Top Ten Tuesday - Hallowe'en Freebie

 
Over to English! I haven't done a Top Ten Tuesday in a while, so thought it could be fun to partake. It is after all a meme I very much enjoy - I just seem to forget about it... 
 
This week is a Hallowe'en freebie - and I've decided to go for a top ten of haunting novels or other texts. I am fond of the word haunting and am quite fond of things that are haunting - so there we are. 
 
  1. First up, of course - Rebecca by Daphne du Maurier. It wasn't by chance that it became a Hitchcock film... I absolutely love this novel. Such a skilful piece of work.
  2. The Virgin Suicides by fantastic Jeffrey Eugenides. There is something haunting throughout this wonderful novel. 
  3. The Sound and the Fury by William Faulkner is not just a haunting novel - it appears that most of the members of the Compson family are indeed haunted themselves, in several ways. I love the Southern Gothic style and this is the epitome of it. 
  4. Dark Places by Gillian Flynn must have a place here. Not only the actual crime which was committed, but the environment, the society, everything is haunting and decaying. And amazing. 
  5. Suzanne Collins's Hunger Games trilogy is also very haunting to me. The feeling that someone is constantly out to get you - or well, not me, then - certainly qualifies in this category. 
  6. My favourite novel, The Secret History by Donna Tartt, has an incredibly haunting element to it. The paranoia, or whatever I should call it, of the group is so well described that it really feels like you are there
  7. Let the right one in by Swedish John Ajvide Lindqvist... well. It's got vampires. And not shimmering, pansy ones but really scary ones. Excellent. 
  8. William Shakespeare deserves a place here, and nothing is more haunting to me than Macbeth. I vividly remember the first time I read it - I'm not one to be frightened by ghost stories per se, but this really did freak me out a little. 
  9. Ransom Riggs's Miss Peregrine's home for peculiar childrenYes, I don't think I need to say much more. Peculiar children's home? It's haunting. 
  10. I loved Paula Hawkins's The girl on the train - a big part of what I thought was so fantastic was the way in which an unreliable narrator makes everything haunting. You constantly have to be on guard with a narrator like Rachel - that creates an unbelievably eerie atmosphere.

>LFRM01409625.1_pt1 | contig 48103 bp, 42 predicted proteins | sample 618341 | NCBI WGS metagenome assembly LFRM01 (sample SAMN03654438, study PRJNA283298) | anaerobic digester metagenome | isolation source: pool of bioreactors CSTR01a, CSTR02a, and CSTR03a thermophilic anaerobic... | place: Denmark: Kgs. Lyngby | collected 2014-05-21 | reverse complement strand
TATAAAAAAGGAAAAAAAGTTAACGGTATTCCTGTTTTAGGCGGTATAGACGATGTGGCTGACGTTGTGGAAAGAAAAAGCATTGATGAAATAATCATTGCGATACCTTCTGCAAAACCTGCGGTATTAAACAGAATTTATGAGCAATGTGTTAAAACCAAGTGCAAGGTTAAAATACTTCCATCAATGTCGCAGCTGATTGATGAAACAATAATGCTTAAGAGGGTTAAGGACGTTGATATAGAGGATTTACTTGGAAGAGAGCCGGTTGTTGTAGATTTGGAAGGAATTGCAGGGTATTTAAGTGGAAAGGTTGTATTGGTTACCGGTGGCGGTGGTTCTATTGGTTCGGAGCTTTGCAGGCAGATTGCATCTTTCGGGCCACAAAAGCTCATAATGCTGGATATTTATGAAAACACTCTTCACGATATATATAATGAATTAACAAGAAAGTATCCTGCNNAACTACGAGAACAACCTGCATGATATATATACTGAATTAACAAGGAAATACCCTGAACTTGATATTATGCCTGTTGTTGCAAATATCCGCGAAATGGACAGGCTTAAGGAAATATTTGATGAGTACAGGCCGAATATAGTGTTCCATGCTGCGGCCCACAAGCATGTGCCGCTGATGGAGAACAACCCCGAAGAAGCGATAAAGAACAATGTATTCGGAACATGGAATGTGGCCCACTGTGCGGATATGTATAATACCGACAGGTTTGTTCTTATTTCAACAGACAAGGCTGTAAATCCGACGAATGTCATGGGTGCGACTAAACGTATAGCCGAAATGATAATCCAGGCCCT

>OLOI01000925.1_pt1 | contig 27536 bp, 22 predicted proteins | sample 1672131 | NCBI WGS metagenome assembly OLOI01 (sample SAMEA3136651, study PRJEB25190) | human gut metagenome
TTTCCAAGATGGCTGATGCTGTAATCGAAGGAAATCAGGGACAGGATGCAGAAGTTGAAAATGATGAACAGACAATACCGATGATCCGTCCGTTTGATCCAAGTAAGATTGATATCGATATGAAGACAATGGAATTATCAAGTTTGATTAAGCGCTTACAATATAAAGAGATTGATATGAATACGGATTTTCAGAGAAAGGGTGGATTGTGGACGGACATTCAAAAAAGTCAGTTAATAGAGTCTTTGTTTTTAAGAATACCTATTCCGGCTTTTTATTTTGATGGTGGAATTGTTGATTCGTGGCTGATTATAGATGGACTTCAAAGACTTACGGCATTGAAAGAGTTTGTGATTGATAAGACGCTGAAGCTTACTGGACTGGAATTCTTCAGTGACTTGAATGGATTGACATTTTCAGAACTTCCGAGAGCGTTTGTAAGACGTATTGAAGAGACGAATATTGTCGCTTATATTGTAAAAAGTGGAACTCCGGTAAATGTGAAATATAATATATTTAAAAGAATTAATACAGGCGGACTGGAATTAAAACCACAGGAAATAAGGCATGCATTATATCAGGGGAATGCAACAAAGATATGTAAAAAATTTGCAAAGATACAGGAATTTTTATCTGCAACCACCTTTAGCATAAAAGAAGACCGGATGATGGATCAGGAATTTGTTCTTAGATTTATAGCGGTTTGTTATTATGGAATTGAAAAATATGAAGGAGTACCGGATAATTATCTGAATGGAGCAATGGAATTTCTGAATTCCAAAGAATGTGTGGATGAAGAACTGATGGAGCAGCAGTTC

Top Ten Tuesday 2014-07-29 ~ Authors I own the most books from

 
På tisdagarna presenterar The Broke and the Bookish Top Ten Tuesday - jag har inte varit med tidigare men tänkte hänga på idag. På engelska, då! :-) 
 
 
Now - I'm not at home so I can't give exact numbers, but let's give it a try... 
 
Ten Authors I Own The Most Books From! 
 
1. Mike Gayle. I picked up Dinner for two for a couple of pounds in Tesco in 2002 without knowing anything about Gayle, and I think I own 9 out of his 11 books - e.g. all that had come out by the time I left the UK. Even though some of the books are a bit cliché, I enjoy them. 
 
2. Graham Greene. Let's put one thing straight - I own a lot more Greene novels than I have read. I just can't stop myself from picking them up at flea markets for a few pennies, and I fully intend to read them - it's just that other ones always seem to get in the way.
 
3. Astrid Lindgren. Of course! :-) I didn't have many Astrid Lindgren books as a child (they came from the library) but my parents have found loads at flea markets and most recently at an auction. 
 
4. Marian Keyes. I have all the Walsh sisters' books, Sushi for beginners, Last chance saloon, The other side of the story and This charming man - plus Under the duvet - so she's definitely up there. 
 
5. Jill Mansell. Another Tesco chance - I picked up Staying at Daisy's ages ago and after that kept picking up Mansells in charity shops and so on. They're quite predictable, but I like the settings and the people, and there are always nice descriptions of food and wine and stuff which is nice in stories like these. 
 
6. Maeve Binchy. Goodness, I just looked at the list of her books and it looks like I have... 16 of them?! Crazy. But - she was an awesome storyteller, and I re-read the novels on a semi-regular basis. 
 
7. Sue Townsend. I have all 8 Adrian Moles, Rebuilding Coventry, The Queen and I, Queen Camilla - not sure about Number Ten but I would have thought so. Another awesome storyteller. 
 
8. Denise Rudberg. Heaven knows why I have so many because they're pretty awful - except the elegant crime ones which are actually very good. I haven't bought them full price though, they're also typical flea market finds. 
 
9. Camilla Läckberg. Yep - I still like her books even though you're not supposed to. ;-) I like her environs. 
 
10. Viveca Lärn. Apart from some children's books, I have most of her books and read them often.